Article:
Previous Fur Farming in Canada (1913) Next



In 1912, vague reports were circulated among the

Dangerous Fox breeders of Prince Edward Island that a contagious Diseases

parasitic disease was being introduced by blue foxes

imported from Alaska. A definite warning was furnished the Commission of Conservation by an eminent United States authority that such a dangerous disease exists and would prove fatal to the fox industry if introduced; but few details of the disease were presented. A letter of inquiry was sent to Mr. George M, Bowers, Commissioner of Fisheries, Department of Commerce and Labour, who has charge of the conservation of foxes and seals at certain points in Alaska. The reply under date of November 25, 1912, is as follows:



"The Bureau has not been informed of any particular para-
sitic disease as existing among the foxes of Alaska. So far as
known, fatal disease has been so rare as to be negligible in the con-
sideration of fox raising. Improper feeding, accidental poisoning
and tuberculosis have been known to cause the death of individual
foxes, but nothing in the nature of an epidemic has been reported."
Capturing As already stated, the capturing of escaped foxes presents

Escaped   little difficulty provided they do not get outside the exterior

Foxes fence. They will often, of their own accord, return through the open door after a few hours. Or, in the cases where escape has been over snow banks, they will usually return when hungry. They may be driven into the alleys from the outer enclosure when a temporary fence of meshed wire is stretched across from the pen to the outer fence. They can also be caught in the box traps, or in steel traps which have the jaws wrapped with muslin so that the limbs will not be injured. A live hen or rabbit makes excellent bait. The latter method will often prove effective when the fox has escaped to the woods, as they are likely, especially if ranch-bred, to remain in the vicinity of the ranch.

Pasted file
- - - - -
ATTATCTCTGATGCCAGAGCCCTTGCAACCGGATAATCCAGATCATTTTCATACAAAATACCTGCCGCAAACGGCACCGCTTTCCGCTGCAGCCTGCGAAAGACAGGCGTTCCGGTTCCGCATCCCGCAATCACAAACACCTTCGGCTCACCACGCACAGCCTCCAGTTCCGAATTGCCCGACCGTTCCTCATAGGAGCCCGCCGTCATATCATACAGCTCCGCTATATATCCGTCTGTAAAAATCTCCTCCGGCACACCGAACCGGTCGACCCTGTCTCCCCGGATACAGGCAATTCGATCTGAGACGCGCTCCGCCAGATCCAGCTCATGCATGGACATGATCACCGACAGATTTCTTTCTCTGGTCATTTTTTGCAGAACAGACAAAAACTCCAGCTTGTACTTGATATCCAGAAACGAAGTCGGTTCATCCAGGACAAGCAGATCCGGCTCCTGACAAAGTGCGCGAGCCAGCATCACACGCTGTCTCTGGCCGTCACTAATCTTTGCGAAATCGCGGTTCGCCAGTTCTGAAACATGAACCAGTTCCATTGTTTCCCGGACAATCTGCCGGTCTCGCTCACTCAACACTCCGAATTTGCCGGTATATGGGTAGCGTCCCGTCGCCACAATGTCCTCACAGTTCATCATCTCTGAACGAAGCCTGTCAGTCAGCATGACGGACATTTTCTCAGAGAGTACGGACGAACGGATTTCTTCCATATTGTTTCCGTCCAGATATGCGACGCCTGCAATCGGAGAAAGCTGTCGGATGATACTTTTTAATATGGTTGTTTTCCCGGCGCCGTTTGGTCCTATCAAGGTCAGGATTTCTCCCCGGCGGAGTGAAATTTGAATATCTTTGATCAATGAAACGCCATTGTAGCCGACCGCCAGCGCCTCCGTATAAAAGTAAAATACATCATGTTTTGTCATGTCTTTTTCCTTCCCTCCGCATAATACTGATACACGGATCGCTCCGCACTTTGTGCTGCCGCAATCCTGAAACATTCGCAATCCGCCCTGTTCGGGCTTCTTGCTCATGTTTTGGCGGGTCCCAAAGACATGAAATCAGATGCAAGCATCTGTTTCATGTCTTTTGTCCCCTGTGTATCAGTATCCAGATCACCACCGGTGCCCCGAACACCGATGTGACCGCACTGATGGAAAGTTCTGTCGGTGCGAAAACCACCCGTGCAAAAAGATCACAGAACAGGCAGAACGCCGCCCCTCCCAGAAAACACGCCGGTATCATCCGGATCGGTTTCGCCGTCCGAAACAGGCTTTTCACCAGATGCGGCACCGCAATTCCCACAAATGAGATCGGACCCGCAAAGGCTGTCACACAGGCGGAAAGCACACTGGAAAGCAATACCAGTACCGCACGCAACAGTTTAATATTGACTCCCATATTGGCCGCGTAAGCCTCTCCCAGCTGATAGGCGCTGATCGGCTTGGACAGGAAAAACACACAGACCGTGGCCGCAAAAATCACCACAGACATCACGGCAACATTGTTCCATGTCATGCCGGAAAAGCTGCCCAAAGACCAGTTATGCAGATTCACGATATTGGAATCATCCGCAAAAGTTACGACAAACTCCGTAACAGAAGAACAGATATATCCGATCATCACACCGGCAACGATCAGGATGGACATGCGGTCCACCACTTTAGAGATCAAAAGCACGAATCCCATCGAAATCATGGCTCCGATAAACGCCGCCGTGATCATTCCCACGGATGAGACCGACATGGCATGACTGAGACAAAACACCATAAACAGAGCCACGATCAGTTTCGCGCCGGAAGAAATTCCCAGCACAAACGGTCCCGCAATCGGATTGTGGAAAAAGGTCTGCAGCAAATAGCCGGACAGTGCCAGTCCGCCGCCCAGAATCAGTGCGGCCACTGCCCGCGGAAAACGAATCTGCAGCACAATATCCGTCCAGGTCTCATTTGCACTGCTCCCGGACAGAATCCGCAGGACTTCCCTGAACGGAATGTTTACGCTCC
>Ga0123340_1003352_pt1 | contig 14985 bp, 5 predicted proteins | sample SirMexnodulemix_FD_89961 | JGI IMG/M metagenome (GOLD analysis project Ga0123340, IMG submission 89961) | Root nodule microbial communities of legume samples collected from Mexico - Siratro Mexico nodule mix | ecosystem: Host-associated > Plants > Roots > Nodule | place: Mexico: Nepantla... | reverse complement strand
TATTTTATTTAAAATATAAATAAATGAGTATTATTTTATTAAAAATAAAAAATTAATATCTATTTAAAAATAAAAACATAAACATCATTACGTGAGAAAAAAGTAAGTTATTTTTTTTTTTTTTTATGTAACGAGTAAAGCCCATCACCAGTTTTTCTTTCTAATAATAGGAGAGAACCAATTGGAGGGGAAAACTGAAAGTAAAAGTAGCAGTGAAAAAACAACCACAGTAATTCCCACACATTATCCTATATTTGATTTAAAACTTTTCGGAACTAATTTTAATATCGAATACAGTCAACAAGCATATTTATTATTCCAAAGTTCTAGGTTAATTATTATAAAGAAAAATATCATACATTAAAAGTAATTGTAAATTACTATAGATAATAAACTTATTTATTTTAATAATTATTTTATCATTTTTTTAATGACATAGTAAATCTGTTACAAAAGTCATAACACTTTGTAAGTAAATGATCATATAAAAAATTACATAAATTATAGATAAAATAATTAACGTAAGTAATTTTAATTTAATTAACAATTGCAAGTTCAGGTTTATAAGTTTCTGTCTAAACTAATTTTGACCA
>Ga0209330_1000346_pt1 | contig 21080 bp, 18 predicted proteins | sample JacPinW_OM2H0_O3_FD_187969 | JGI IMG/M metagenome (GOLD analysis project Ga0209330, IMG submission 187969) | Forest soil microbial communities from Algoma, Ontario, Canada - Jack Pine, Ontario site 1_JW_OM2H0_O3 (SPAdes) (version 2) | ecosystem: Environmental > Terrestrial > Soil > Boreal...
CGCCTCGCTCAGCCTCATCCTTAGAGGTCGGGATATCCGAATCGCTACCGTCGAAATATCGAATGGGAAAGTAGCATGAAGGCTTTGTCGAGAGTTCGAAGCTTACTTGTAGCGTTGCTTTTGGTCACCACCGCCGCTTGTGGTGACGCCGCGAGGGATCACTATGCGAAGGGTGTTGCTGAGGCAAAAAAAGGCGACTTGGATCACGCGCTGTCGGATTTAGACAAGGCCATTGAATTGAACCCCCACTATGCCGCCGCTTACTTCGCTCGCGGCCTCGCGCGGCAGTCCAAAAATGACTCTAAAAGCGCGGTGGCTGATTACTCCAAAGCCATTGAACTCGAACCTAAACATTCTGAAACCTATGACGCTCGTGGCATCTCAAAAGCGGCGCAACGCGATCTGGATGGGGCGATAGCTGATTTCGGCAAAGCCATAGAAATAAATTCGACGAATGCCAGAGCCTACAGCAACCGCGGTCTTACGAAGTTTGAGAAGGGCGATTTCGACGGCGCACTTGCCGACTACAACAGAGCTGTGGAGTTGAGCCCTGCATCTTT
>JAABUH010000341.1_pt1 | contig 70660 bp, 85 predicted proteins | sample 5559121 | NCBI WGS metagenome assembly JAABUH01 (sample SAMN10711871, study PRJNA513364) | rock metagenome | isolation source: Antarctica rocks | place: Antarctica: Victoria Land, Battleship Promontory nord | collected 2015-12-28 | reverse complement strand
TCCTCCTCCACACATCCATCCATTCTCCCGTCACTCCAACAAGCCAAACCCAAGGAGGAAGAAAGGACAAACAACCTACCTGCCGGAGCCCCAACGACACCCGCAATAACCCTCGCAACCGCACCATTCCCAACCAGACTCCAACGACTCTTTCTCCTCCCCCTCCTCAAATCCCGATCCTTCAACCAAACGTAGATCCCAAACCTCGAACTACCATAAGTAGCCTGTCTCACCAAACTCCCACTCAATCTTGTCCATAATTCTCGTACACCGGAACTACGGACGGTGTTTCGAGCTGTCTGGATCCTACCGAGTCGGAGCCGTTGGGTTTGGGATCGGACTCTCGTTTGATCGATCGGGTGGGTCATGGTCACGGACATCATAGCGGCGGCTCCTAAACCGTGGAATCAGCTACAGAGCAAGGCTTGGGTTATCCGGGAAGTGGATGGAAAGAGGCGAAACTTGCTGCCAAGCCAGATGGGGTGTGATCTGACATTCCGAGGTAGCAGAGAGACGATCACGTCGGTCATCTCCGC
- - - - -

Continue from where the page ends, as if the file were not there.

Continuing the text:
The ownership of an escaped fox is a disputed point. Many people contend that a fox roaming at large is game for anyone, but, if the ranchman can identify the live fox or the skin, he can recover it as his personal property.



Ranchmen have given serious study to the question of

Marking for marking for identification. A numbered aluminum tag, Indentification

which may be seen at a considerable distance, is often

fastened into the ear. In some way, however, the fox manages to get it off. Marking the teeth by filing or tattooing them is also resorted to, and has, at least, proved practicable. But the disadvantage of not marking the skin is obvious. A possible method, not yet attempted, is to tattoo the skin with the owner's number or brand, which could be

Previous Fur Farming in Canada (1913) Next